Table 1. TCR Fixed Charging Bands with latest TNUoS forecast (National Grid, May 2021)

Changes to Triads

The largest component of Triad charges is called the Transmission Demand Residual (TDR), and this is the charge that will change from April 2023, becoming a fixed charge rather than being determined through Triads. Triad charges will continue to apply to the forward-looking components of TNUoS charges, which are known as the Transmission Demand Locational charges, although these represent less than 10% of the total TNUoS charge.

Triad periods are the three highest winter peak periods. They are retrospectively calculated in March each year and form the basis of the transmission network component (TNUoS) of large companies’ energy bills. By reducing consumption or switching to onsite generation during forecast Triad periods, some firms can save large amounts of money on their bills.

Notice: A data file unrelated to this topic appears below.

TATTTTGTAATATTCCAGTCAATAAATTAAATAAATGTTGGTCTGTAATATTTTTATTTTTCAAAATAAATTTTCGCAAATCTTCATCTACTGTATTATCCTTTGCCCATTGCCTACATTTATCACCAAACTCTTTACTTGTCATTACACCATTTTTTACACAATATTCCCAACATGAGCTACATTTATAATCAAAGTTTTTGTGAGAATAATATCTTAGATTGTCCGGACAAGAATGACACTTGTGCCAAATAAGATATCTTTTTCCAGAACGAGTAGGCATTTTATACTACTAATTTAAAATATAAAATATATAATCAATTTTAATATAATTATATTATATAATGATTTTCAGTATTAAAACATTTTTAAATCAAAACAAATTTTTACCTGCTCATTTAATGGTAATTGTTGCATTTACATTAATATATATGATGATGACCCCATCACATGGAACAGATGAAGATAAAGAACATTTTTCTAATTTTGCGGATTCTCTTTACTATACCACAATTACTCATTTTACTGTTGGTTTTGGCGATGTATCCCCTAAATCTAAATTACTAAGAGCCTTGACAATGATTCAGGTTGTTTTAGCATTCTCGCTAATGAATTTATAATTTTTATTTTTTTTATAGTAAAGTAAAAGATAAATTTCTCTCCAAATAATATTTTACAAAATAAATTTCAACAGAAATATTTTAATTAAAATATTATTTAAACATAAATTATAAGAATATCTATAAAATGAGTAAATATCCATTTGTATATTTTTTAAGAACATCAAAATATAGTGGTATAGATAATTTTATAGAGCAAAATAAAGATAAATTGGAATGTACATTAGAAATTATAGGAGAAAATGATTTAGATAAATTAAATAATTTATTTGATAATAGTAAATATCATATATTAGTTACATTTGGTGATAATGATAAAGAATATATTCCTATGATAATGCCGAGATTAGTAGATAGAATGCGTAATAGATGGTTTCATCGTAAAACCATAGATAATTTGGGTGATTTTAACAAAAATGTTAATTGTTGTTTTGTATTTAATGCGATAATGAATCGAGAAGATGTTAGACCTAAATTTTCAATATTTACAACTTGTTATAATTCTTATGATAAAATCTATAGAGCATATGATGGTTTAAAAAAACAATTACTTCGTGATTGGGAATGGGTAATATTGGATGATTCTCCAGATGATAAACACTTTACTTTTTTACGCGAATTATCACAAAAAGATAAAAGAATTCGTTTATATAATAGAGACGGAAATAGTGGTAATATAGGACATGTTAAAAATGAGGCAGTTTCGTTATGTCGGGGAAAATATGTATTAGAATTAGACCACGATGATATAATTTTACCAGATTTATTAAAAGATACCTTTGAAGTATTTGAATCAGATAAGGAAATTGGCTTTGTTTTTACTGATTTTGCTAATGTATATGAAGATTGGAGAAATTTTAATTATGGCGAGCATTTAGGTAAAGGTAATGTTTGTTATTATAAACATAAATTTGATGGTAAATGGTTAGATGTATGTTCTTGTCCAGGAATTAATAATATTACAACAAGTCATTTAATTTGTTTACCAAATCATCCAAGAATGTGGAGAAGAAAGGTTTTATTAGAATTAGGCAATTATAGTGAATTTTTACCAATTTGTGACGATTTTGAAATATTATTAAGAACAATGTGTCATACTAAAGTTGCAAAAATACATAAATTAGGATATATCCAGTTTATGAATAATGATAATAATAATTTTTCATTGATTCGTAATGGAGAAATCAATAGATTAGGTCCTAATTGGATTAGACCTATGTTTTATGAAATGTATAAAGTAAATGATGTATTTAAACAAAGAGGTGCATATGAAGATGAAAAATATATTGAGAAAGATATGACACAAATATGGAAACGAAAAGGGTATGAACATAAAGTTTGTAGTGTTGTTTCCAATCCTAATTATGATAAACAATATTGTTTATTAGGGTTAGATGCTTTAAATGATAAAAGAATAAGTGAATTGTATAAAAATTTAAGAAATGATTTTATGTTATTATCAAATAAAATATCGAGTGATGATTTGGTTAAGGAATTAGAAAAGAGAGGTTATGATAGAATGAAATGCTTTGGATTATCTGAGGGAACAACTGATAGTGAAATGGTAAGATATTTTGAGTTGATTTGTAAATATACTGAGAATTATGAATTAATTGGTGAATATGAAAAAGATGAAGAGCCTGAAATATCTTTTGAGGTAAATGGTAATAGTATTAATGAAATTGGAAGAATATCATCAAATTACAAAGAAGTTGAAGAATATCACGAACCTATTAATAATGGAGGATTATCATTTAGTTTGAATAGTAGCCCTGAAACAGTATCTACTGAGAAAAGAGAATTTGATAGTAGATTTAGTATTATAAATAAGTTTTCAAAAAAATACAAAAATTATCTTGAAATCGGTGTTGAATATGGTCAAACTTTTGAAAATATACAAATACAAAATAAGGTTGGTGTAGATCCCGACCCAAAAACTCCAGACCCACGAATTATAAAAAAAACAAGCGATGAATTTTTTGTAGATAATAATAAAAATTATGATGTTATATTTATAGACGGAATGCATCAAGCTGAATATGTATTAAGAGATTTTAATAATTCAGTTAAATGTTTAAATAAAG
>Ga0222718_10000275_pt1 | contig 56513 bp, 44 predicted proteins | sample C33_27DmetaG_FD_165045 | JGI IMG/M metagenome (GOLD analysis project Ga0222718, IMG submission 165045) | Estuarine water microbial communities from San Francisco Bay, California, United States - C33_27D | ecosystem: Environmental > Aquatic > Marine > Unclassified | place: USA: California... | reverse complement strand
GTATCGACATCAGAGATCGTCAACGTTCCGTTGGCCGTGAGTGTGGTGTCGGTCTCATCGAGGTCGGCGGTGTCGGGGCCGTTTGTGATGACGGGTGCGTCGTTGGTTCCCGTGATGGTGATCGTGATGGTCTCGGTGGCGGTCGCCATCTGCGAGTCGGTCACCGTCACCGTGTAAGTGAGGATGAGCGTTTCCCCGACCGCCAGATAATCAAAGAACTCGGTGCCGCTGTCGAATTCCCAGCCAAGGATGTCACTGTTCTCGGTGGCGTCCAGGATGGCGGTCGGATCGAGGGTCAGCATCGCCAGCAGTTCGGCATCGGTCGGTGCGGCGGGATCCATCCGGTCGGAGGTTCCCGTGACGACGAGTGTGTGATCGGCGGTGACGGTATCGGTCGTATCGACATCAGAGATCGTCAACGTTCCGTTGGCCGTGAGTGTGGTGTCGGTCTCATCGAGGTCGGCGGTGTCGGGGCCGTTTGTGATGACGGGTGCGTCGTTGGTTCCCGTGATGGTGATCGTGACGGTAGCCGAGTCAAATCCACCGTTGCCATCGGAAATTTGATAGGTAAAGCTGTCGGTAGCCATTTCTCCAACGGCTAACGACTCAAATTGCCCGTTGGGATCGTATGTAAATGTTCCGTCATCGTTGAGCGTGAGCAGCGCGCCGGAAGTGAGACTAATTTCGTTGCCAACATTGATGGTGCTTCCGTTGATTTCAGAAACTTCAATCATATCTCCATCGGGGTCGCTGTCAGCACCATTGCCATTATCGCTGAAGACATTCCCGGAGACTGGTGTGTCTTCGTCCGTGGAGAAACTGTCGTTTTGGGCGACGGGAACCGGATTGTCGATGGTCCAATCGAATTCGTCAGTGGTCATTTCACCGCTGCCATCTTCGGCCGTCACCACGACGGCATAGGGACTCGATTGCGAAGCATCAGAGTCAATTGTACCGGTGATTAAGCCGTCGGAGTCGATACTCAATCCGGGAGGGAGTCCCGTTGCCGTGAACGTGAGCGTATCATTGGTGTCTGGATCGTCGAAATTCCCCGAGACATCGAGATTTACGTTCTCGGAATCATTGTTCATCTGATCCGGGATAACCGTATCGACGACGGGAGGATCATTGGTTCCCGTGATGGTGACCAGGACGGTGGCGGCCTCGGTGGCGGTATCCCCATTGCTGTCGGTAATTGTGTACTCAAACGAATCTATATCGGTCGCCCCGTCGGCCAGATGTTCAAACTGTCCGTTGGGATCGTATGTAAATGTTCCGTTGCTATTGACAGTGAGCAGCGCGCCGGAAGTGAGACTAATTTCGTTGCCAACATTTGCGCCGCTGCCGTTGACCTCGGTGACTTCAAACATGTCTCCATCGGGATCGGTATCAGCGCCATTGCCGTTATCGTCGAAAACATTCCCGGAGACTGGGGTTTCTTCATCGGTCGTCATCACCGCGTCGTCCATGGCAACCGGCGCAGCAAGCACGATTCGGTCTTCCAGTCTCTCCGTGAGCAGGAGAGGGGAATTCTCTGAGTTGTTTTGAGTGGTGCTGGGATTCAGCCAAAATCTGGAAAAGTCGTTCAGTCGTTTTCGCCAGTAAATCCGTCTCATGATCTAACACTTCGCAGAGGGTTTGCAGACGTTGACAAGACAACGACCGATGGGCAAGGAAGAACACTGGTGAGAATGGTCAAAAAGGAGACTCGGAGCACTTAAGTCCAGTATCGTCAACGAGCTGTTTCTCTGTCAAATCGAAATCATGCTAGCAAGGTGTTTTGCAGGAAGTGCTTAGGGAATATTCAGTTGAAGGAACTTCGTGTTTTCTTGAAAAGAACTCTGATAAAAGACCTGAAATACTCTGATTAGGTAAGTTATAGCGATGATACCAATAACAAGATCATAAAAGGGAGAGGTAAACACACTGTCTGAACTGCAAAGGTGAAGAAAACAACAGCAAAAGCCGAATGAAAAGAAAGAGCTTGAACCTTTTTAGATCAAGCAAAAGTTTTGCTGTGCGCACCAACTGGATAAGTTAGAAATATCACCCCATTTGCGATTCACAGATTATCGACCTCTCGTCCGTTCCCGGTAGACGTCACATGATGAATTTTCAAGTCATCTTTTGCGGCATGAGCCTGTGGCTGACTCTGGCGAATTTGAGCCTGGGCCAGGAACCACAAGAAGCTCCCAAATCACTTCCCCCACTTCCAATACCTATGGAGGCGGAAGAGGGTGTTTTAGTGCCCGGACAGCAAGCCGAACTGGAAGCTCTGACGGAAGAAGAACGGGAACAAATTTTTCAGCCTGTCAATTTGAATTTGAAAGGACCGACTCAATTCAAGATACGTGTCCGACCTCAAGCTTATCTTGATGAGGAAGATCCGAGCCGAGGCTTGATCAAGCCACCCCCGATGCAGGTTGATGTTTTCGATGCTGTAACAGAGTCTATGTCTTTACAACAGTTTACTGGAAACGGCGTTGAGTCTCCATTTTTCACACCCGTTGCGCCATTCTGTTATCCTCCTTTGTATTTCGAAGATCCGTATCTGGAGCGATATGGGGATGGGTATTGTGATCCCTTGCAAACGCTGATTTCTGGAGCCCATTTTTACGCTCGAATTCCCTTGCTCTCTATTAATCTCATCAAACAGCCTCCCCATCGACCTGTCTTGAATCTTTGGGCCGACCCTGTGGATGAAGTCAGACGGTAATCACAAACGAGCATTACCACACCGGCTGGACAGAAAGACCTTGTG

The removal of the TDR leaves two full Triad seasons to take place over Winter 2021/22 and 2022/23. Beyond that, the incentive for Triad avoidance will be greatly reduced. And companies that are taking action to reduce costs during Triad periods could see an increase in their electricity bills.

What impact will this have on consumers?

The TCR changes are set to benefit larger consumers with half-hourly (HH) meters, whilst domestic and NHH sites will see a small rise in costs. Consumers outside of London are expected to experience a rise in DUoS fixed costs. This will be partially offset by a decrease in DUoS unit costs. Most HH sites will also benefit from a drop in TNUoS costs. Whereas domestic and NHH sites face a potential rise in TNUoS costs.

Average TCR change for a HH customer